Canada Flashback: Roger Federer loses tight final to Andy Murray



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Canada Flashback: Roger Federer loses tight final to Andy Murray

The dominant figures on the Tour in the last couple of years, Rafael Nadal, Roger Federer, Novak Djokovic and Andy Murray, reached the semi-final of the Masters 1000 event in Toronto 2010. Andy Murray went all the way to clinch the 15th ATP title and the fifth at the Masters 1000 level, beating Rafael Nadal in the semis and Roger Federer in the title match.

Andy became one of only a few players who defeated Roger and Rafa at the same event and the first who defended the Canada Open since Andre Agassi in 1995. It wasn't easy to settle into a rhythm in the rain-interrupted final.

Still, Andy emerged as a winner following a 7-5, 7-5 triumph in two hours and five minutes, claiming the seventh victory over Roger in 12 encounters and the first since Indian Wells 2009. The Briton struggled to find the first serve, and Roger couldn't take advantage of that, creating four break chances and stealing the rival's serve three times.

Instead of building on that, Federer struggled behind the initial shot, dropping over 40% of the points and playing against ten break chances. He gave serve away five times after almost 30 unforced errors to end on the losing side and miss a chance of winning the third crown in Toronto after 2004 and 2006.

Andy had 24 winners and 24 unforced errors. At the same time, Roger stood on a negative 20-31 ratio, unable to impose his shots and take advantage in the shortest rallies against the rival who played well during the entire week.

Murray made sure to get off to a perfect start, breaking in the match's first game after forcing Roger's error and holding at 15 with a service winner to confirm the lead. Federer was yet to hit the zone, handing serve away once again in game three following a backhand error to send Murray 3-0 up and leave himself with a lot of work in the rest of the set if he wanted to get back into contention.

Andy Murray beat Roger Federer 7-5, 7-5 in the 2010 Toronto final.

The Swiss started to climb back in game four after breaking Andy at love and fired a service winner in the next one to move closer to the opponent. A forehand winner pushed Murray 4-2 in front, but Roger was now the ruler in his games, reducing the deficit and hoping for more chances on the return.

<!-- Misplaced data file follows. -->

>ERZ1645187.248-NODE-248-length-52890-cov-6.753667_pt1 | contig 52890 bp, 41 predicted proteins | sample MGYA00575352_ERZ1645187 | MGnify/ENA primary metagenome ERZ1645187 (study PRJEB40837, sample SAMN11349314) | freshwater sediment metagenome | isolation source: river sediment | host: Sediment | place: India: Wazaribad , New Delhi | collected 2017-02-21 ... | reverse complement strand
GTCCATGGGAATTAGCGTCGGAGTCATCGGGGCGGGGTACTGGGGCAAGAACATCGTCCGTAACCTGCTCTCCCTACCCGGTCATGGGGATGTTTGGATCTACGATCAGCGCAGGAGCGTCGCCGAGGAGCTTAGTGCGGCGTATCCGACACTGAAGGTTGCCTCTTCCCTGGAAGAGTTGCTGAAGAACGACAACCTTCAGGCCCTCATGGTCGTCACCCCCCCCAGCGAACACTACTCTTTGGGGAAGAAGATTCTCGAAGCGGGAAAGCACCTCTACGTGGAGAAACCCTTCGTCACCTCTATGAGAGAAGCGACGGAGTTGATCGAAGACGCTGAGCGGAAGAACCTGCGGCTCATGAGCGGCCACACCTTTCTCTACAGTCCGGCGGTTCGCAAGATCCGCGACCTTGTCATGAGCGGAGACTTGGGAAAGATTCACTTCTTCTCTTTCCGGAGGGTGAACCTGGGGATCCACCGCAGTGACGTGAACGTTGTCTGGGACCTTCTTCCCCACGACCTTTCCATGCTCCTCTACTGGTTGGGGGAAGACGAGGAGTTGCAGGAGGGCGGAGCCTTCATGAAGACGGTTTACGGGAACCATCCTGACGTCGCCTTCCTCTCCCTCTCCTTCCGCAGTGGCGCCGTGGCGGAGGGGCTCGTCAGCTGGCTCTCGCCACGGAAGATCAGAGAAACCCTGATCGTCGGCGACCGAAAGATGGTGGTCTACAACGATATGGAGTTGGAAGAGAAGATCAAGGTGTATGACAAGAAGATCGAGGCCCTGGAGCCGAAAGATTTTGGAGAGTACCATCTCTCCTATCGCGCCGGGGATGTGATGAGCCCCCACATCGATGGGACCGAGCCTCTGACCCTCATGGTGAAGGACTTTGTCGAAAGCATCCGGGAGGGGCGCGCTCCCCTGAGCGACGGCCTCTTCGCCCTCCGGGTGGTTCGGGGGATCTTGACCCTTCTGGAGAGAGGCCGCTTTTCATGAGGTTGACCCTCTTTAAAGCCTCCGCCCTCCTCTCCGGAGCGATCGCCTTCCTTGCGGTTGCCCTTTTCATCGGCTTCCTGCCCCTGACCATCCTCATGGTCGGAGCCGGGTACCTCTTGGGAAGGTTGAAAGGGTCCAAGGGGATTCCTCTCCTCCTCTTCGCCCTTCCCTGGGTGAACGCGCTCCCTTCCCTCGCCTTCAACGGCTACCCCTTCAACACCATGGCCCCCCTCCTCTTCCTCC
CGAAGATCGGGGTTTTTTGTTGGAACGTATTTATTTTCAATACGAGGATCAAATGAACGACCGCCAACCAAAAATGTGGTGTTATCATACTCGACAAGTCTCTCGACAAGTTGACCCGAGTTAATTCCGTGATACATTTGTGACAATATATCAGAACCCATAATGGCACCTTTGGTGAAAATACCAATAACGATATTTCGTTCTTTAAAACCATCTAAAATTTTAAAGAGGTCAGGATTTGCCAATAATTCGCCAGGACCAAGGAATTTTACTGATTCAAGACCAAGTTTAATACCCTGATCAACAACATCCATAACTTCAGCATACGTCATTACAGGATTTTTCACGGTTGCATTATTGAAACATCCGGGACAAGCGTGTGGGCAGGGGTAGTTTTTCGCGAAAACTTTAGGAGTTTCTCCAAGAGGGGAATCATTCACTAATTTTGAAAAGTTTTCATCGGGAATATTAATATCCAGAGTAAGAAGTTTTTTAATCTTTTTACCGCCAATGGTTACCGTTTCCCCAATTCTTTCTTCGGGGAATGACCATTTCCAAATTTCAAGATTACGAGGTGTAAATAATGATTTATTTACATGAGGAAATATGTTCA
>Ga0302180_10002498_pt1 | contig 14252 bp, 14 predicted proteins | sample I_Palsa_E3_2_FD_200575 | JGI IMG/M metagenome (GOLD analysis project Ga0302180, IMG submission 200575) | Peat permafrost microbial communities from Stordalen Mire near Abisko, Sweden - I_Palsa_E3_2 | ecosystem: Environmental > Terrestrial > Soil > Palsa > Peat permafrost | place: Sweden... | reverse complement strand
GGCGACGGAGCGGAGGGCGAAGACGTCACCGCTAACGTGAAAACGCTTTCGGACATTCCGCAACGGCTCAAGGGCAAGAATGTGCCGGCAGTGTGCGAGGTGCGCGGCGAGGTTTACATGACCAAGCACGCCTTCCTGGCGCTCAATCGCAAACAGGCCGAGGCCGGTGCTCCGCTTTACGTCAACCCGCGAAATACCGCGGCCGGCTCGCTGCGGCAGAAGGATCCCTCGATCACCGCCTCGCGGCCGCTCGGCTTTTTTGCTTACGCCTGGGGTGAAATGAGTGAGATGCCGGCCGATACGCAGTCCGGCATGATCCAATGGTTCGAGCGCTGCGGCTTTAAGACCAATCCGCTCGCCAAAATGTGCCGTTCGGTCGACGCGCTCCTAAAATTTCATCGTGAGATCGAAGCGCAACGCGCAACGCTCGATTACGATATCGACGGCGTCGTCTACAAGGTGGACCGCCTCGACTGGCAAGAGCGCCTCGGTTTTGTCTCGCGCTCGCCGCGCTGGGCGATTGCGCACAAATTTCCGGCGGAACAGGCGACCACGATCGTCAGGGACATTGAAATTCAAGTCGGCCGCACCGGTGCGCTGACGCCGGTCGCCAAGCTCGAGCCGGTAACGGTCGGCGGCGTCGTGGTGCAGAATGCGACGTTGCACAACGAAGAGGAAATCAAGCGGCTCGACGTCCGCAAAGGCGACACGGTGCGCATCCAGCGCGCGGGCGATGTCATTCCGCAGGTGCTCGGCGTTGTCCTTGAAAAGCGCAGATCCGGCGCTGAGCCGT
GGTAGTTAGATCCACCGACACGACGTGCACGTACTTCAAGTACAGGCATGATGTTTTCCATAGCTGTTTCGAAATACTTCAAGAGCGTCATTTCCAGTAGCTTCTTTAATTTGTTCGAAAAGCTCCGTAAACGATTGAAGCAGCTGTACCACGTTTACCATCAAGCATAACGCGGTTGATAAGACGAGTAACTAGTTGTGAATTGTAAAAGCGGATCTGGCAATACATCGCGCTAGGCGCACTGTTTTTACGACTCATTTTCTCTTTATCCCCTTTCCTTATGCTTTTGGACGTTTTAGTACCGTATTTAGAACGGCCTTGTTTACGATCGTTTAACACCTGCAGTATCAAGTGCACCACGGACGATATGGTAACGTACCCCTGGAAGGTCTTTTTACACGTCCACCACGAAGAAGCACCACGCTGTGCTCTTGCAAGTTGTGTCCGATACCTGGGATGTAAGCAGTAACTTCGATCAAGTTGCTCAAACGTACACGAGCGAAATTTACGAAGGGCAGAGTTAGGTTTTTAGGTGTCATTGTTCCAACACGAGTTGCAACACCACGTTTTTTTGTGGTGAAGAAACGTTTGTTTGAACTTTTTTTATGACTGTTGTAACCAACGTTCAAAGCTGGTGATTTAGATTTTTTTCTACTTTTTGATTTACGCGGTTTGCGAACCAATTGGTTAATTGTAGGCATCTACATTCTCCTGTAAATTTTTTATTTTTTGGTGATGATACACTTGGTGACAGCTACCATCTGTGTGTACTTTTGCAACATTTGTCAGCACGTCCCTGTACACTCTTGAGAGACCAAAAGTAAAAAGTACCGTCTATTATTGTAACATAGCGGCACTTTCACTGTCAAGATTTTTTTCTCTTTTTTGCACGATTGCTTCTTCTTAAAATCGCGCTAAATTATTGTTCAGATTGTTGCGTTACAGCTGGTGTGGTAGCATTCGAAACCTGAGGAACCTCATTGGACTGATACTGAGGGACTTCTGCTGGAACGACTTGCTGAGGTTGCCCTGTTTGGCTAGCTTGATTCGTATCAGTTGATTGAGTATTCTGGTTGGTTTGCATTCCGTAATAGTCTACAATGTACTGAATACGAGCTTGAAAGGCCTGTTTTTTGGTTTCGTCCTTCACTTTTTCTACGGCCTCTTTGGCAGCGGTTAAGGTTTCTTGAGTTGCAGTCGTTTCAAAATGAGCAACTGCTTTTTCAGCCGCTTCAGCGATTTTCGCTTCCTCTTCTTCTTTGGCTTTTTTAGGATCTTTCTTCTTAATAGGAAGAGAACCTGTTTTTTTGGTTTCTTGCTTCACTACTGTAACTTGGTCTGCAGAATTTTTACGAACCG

It did not come in game eight, as Andy held after Roger's backhand error, leaving the Swiss to serve for staying in the opener. Federer held at 30 to reduce the deficit to 4-5 and grabbed that desired break a few minutes later after Murray's costly double fault, as the Briton missed a massive opportunity to close the set.

Roger squandered a game point at 5-5 and sprayed a forehand error to gift another break to Andy, who did everything right this time around, forcing Federer's backhand mistake to clinch the first set 7-5 in 47 minutes.

The rain started to cause troubles at the beginning of the second set, and Roger was the first who suffered from the lack of rhythm, spraying a forehand error in game five to find himself a set and a break down. They had to go off the court for almost an hour, with Federer pulling the break back in game six when they returned to level the score at 3-3 and gain a boost to fight until the very last point.

A forehand winner sent Roger 4-3 ahead before Andy made a good hold with a service winner to keep himself on the positive side of the scoreboard. Federer stayed focused and closed the ninth game with a forehand drive volley winner.

Still, Murray was not to be denied, bringing the tenth game home with an unreturned serve and preparing himself for the pivotal game of the entire encounter. Roger collapsed under pressure this time, and Andy broke him with a volley winner after a well-constructed attack that allowed him to serve for the title in the next game.

Federer had a chance to prolong the set and possibly the match but missed a clean forehand that could have given him two break chances. Still, he earned the one last possibility to reach the tie break that Andy repelled with an ace and hit another to gain a match point, squandering it when his drop shot failed to pass the net.

The second championship point was the lucky one for Murray, who started a title celebration, the first since Valencia in 2009.